Home Money Wizz Air’s compensation plan for senior executives suffers turmoil

Wizz Air’s compensation plan for senior executives suffers turmoil

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Pay dispute: Wizz Air faces another shareholder revolt over board salaries
  • Latest payment plan applies to 15 Wizz Air managers

Wizz Air faces another shareholder revolt over board pay as it plans to give top managers millions of pounds in free shares just for staying with the low-cost airline.

Investors rebelled last year against an extension of a plan to give chief executive Jozsef Varadi a bonus of up to £100m if Wizz Air’s volatile share price soared.

The latest plan, which the president of the company’s remuneration committee himself acknowledges as “unusual”, applies to about 15 senior managers, but not to Varadi. It comes without performance conditions.

Pay dispute: Wizz Air faces another shareholder revolt over board salaries

All executives have to do to hit the jackpot and share around £15 million is stay with the company until 2028.

It means Wizz Air – recently named the UK’s worst airline for delays for the third year in a row – is on course for another clash with shareholders at its annual meeting later this summer.

Like other airlines, its shares plummeted during the pandemic when planes were grounded, but recovered when passengers began flying again.

Tim Bush, of shareholder consultancy Pirc, said bonus schemes such as the one proposed by Wizz Air were “flawed” because in this case they rewarded bosses when the share price recovered after a fall, not for a exceptional performance.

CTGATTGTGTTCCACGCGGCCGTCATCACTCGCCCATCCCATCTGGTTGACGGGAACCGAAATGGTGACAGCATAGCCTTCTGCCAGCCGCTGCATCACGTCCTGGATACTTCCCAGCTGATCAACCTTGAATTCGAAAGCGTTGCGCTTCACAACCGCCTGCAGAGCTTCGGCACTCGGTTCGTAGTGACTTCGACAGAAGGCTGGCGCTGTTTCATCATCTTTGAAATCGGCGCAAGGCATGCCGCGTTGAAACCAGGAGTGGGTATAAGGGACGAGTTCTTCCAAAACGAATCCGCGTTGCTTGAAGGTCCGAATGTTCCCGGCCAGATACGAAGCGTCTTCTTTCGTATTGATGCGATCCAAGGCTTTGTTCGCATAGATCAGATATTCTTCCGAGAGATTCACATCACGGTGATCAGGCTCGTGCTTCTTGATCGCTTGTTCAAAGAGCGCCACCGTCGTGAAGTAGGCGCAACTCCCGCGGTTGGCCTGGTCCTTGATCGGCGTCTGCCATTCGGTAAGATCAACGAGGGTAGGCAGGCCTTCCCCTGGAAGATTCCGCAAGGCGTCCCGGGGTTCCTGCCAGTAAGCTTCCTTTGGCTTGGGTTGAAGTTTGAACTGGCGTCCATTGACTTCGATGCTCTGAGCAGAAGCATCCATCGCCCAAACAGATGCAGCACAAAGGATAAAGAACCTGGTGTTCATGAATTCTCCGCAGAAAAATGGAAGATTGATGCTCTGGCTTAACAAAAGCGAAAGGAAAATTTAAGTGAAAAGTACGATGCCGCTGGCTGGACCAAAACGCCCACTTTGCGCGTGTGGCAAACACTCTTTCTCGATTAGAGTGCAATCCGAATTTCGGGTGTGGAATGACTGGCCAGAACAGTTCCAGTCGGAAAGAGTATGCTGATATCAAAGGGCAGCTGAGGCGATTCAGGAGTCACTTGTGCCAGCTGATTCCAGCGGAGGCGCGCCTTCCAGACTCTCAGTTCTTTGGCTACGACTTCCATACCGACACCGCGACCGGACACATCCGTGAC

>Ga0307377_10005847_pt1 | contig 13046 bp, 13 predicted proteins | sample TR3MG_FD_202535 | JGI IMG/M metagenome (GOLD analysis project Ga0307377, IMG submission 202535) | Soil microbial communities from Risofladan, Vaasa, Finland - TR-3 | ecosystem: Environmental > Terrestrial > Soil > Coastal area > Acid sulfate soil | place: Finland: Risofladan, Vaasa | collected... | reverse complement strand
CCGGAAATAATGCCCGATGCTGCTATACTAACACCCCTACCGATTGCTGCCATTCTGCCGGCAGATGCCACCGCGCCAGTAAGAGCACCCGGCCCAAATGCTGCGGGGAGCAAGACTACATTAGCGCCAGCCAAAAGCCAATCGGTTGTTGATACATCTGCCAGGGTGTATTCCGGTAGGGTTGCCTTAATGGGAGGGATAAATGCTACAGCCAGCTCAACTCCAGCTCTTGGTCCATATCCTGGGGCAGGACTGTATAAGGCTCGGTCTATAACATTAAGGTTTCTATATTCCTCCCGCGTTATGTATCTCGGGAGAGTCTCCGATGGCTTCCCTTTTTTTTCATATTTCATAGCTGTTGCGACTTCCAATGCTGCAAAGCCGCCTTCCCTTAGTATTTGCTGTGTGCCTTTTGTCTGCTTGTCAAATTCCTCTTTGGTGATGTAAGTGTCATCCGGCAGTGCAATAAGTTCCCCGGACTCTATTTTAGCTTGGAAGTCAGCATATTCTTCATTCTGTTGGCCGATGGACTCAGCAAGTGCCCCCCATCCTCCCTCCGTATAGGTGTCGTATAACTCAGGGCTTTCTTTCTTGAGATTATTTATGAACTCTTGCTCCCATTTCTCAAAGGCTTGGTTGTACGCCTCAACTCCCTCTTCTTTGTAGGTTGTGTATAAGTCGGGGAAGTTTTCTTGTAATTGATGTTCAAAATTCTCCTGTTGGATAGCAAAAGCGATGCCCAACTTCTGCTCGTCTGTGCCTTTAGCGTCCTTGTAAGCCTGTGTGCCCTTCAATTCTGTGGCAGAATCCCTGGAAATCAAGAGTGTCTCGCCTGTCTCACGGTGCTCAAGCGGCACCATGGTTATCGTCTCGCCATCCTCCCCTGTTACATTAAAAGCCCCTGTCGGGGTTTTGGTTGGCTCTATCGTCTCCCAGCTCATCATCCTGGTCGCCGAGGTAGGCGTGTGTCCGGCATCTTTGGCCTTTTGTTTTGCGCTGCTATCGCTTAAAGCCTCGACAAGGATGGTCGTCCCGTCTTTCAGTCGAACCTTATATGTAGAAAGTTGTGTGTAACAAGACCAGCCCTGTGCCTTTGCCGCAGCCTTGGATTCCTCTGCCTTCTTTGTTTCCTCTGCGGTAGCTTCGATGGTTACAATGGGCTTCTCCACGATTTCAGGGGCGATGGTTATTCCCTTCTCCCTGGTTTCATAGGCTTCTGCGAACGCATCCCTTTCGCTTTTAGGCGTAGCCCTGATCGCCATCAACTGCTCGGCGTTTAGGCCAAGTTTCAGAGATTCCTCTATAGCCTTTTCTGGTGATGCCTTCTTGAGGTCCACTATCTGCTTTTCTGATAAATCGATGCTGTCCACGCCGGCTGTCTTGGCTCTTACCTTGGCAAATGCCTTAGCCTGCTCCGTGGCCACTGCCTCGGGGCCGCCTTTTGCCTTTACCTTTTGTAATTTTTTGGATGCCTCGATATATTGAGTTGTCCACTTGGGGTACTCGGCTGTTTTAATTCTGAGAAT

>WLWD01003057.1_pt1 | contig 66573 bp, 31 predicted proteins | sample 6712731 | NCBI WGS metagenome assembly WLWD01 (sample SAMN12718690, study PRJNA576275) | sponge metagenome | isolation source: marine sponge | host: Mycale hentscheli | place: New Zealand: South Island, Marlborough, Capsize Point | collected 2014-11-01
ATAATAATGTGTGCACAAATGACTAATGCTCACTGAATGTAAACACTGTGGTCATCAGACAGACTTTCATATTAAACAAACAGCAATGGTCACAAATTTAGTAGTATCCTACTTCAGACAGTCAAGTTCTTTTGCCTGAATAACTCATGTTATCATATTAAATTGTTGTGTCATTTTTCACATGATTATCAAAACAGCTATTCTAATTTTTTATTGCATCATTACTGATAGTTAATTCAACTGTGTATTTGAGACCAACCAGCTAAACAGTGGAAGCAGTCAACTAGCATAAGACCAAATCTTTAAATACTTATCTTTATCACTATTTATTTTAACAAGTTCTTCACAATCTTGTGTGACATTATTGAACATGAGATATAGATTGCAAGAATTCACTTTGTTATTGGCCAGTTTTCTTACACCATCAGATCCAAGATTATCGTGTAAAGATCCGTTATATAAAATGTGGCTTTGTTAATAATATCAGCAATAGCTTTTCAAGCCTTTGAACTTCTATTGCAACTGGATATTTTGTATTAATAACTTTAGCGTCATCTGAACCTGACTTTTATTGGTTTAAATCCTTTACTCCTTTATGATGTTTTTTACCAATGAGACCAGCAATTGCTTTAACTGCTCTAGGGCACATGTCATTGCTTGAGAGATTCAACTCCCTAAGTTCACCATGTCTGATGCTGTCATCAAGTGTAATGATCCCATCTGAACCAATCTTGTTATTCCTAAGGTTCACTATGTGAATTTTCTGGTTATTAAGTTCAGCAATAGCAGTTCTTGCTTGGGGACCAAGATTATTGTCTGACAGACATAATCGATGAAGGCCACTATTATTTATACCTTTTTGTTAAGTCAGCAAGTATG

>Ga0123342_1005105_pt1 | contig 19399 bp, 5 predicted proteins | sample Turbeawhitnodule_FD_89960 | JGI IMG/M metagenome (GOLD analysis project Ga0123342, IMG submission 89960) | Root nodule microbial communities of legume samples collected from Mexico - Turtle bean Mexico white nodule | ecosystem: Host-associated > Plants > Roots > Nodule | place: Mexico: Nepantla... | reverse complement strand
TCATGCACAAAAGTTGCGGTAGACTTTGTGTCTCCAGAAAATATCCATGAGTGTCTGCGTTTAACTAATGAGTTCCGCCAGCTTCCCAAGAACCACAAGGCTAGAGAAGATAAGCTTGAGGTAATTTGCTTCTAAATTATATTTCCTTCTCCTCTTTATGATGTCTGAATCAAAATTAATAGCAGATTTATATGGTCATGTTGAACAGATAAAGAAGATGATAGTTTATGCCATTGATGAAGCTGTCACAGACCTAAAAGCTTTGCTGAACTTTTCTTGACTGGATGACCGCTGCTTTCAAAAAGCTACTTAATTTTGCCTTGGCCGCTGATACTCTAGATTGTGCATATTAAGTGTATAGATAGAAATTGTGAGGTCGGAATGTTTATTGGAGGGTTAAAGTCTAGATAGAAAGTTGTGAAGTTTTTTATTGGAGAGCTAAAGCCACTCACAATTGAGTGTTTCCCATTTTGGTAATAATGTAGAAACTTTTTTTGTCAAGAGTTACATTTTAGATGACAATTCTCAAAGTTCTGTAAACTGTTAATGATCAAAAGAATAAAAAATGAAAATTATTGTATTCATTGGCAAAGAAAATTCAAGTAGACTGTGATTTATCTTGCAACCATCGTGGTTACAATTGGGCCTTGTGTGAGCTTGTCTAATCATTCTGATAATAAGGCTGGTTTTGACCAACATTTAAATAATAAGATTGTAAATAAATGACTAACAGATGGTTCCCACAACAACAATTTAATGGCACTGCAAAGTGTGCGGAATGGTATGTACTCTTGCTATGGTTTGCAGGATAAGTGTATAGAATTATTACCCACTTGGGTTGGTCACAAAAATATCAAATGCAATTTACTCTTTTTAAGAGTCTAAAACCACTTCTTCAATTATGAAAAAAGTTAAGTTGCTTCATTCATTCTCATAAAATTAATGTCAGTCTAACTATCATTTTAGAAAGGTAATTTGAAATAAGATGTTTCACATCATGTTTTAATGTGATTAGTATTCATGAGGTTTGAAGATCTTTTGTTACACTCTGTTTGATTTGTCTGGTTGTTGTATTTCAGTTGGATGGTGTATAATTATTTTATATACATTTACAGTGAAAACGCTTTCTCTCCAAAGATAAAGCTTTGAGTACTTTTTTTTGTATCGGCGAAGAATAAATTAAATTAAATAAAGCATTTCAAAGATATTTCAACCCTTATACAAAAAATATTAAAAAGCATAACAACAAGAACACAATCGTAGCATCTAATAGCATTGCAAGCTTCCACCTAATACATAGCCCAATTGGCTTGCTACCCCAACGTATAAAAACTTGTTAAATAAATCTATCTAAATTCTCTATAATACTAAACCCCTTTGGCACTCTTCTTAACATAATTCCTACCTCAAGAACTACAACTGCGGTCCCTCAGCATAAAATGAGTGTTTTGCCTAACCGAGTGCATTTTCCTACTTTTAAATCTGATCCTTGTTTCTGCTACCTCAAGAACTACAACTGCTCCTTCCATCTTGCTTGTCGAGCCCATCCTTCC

“It makes as much sense to reward the CEO for a rollercoaster ride (stock price) as it does to give a pilot a bonus for doing the same thing in the air,” he said. “This is just one egregious example,” Bush added.

A quarter of Wizz Air shareholders voted against Varadi’s package after he was given two more years to meet targets.

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The revolt put the company on the official “list of shame” register run by trade body Investment Association, which includes companies where more than a fifth of shareholders voted against executive pay. In response, Wizz Air promised to “continue consulting” with major shareholders on its pay policy, but experts say the airline appears to have doubled down.

Details of the new plan are contained in Wizz Air’s latest annual report.

Barry Eccleston, chairman of the airline’s remuneration committee, said the “unique”, “although unusual” award was “appropriate” given the “challenges” facing Wizz Air.

It has been hit hard by the war in Ukraine, where it was the largest operator, and by turmoil in the Middle East. The airline flies more aircraft to Tel Aviv than any other.

“Wizz Air has been affected by an unprecedented level of external challenges over the past 12 months,” a spokesperson said.

The new plan was “essential” to attract and retain management talent so that they were “rewarded and incentivized for their positive contribution to the future success of Wizz Air”, he added.

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